We could say more here. We could analyse more about the geometry of the complex numbers by analysing the geometry of these matrices. For example, the norm of a complex number when seen as a vector, is square root of the determinants of these matrices, and if you'll notice the similar shape of these matrices with rotation matrices

```          [ cos θ   -sin θ ]
[                ],
[ sin θ    cos θ ]
```

then we could also talk about the relationship between complex multiplication and rotations of the complex plane. I shall not pursue these ideas, however, because they are not essential in order to understand the geometry of the Cauchy-Riemann equations. Complex numbers are matrices, and this will do for now.

## Complex differentiation as a Jacobian

Let us now talk about functions. Since the complex numbers are a normed field (the norm of a complex number is simply the distance to the origin when viewing complex numbers as vectors), it makes sense to define complex differentiation as follows.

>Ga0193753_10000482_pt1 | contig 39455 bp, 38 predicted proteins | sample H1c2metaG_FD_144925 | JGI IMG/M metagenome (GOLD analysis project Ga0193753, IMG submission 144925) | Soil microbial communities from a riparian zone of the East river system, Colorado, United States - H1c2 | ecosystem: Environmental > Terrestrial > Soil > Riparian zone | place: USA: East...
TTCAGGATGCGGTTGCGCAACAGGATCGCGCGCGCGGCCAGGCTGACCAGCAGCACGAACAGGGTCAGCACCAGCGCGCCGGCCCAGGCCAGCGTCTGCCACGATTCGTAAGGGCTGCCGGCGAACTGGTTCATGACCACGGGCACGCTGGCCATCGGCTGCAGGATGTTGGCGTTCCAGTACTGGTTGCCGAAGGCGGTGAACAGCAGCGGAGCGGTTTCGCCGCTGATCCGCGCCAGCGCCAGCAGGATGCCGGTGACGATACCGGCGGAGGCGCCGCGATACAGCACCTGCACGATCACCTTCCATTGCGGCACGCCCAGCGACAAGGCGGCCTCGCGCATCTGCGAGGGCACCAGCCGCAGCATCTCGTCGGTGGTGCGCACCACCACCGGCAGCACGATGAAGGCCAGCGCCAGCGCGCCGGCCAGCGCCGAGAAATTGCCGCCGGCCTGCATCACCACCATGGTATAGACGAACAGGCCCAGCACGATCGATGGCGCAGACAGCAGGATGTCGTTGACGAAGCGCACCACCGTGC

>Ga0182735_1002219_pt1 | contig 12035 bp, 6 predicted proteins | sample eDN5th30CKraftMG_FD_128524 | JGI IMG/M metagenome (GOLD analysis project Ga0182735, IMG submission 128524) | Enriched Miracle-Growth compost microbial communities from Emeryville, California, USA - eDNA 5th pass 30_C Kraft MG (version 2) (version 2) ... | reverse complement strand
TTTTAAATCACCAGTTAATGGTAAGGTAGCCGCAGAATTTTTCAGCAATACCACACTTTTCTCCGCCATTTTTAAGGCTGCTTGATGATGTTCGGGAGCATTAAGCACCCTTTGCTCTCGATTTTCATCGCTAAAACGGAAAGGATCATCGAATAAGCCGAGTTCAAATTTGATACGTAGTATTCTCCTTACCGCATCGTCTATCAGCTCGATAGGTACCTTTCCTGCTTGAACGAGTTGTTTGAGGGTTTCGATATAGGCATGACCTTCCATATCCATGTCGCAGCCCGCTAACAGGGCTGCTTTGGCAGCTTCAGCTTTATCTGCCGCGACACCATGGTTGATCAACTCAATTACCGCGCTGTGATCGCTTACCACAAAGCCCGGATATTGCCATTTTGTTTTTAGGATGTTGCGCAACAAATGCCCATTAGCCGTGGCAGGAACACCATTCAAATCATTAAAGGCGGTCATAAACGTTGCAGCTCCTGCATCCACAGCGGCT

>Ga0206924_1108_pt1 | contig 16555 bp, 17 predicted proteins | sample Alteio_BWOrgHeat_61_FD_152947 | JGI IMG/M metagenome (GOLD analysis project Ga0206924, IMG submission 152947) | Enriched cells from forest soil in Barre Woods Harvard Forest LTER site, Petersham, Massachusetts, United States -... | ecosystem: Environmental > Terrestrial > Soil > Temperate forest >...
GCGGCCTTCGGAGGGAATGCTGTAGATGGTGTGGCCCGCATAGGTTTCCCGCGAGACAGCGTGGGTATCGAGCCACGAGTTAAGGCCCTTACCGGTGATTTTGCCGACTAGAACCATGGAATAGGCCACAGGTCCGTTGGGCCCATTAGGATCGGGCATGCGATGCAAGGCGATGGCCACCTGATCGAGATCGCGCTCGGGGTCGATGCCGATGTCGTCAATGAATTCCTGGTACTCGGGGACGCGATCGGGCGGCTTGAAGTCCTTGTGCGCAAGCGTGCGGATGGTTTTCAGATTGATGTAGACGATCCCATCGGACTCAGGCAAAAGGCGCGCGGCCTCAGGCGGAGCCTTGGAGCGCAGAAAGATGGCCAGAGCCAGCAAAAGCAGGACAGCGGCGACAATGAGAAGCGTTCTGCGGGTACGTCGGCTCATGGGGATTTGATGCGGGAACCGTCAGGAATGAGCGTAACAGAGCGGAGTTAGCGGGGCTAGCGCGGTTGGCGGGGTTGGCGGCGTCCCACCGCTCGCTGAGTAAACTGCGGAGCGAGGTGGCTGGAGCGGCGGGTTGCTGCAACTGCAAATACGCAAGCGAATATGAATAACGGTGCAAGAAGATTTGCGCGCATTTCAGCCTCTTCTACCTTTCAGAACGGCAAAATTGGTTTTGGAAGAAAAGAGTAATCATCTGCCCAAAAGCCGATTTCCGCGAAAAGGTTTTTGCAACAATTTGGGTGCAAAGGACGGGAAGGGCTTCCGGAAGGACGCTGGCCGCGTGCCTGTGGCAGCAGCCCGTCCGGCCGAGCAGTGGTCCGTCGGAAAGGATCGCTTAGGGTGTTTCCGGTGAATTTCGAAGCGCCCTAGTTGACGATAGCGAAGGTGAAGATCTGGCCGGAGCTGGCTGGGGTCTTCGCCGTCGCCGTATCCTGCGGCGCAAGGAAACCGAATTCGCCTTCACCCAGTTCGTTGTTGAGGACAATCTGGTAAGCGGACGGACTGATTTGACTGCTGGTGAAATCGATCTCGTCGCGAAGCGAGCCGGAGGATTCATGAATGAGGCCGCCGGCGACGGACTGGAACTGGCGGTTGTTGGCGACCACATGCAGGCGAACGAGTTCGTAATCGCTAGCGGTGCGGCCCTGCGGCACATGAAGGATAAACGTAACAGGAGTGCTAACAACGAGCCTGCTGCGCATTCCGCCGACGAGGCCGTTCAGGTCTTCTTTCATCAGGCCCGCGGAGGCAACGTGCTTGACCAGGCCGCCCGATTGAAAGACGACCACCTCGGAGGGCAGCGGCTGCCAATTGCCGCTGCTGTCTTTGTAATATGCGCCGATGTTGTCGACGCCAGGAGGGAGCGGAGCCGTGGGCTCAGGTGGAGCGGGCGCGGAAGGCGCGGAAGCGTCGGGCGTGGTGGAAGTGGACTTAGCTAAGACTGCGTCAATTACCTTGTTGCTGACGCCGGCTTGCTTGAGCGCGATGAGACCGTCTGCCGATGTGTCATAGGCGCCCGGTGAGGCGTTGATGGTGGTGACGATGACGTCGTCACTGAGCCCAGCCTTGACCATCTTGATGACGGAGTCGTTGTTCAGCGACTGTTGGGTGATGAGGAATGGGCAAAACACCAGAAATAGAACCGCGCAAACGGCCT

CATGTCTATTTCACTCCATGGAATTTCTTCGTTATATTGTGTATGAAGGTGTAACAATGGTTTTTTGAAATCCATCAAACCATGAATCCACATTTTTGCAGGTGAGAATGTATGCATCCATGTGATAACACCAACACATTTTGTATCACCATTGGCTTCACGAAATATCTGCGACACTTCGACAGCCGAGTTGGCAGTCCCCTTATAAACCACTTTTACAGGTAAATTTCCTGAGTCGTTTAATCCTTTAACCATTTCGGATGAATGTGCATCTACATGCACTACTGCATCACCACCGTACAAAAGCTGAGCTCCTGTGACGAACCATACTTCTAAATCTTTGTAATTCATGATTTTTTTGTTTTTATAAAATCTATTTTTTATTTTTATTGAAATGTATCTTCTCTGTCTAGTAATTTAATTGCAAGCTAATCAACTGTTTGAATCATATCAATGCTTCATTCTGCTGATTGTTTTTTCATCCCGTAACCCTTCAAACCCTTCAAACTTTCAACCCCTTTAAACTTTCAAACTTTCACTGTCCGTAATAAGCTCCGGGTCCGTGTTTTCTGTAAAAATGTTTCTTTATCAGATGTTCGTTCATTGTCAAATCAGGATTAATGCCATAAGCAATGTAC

Definition Let f : CC be a complex-valued function. We say that f is differentiable at c if the limit
```             f(c+h) - f(c)
lim  --------------
h→0        h
```
exists. In such a situation, we let f'(c) denote such a limit and call it the derivative of f at c.

The definition is exactly the same as the one for real functions. That's what makes it so magical. It seems to be asking a function to be exactly the same as what a corresponding real-valued function would be, but it turns out that the geometry of the complex numbers yields a great bounty out of this definition that the real numbers cannot give. Part of this bounty is the Cauchy-Riemann equations.

Let us go back to the identification of the complex plane C with the real two-dimensional vector space R2. In such a situation, then we are talking about functions f : R2R2, and it also makes sense to talk about differentiation for those functions. For a function of two variables that takes values in two variables, the corresponding idea to the derivative is the Jacobian matrix. Then if we write a complex-valued function f(z) as a function of two variables with two component functions u and v, that is, f(x,y) = (u(x,y ), v(x,y)), the derivative of f is the Jacobian matrix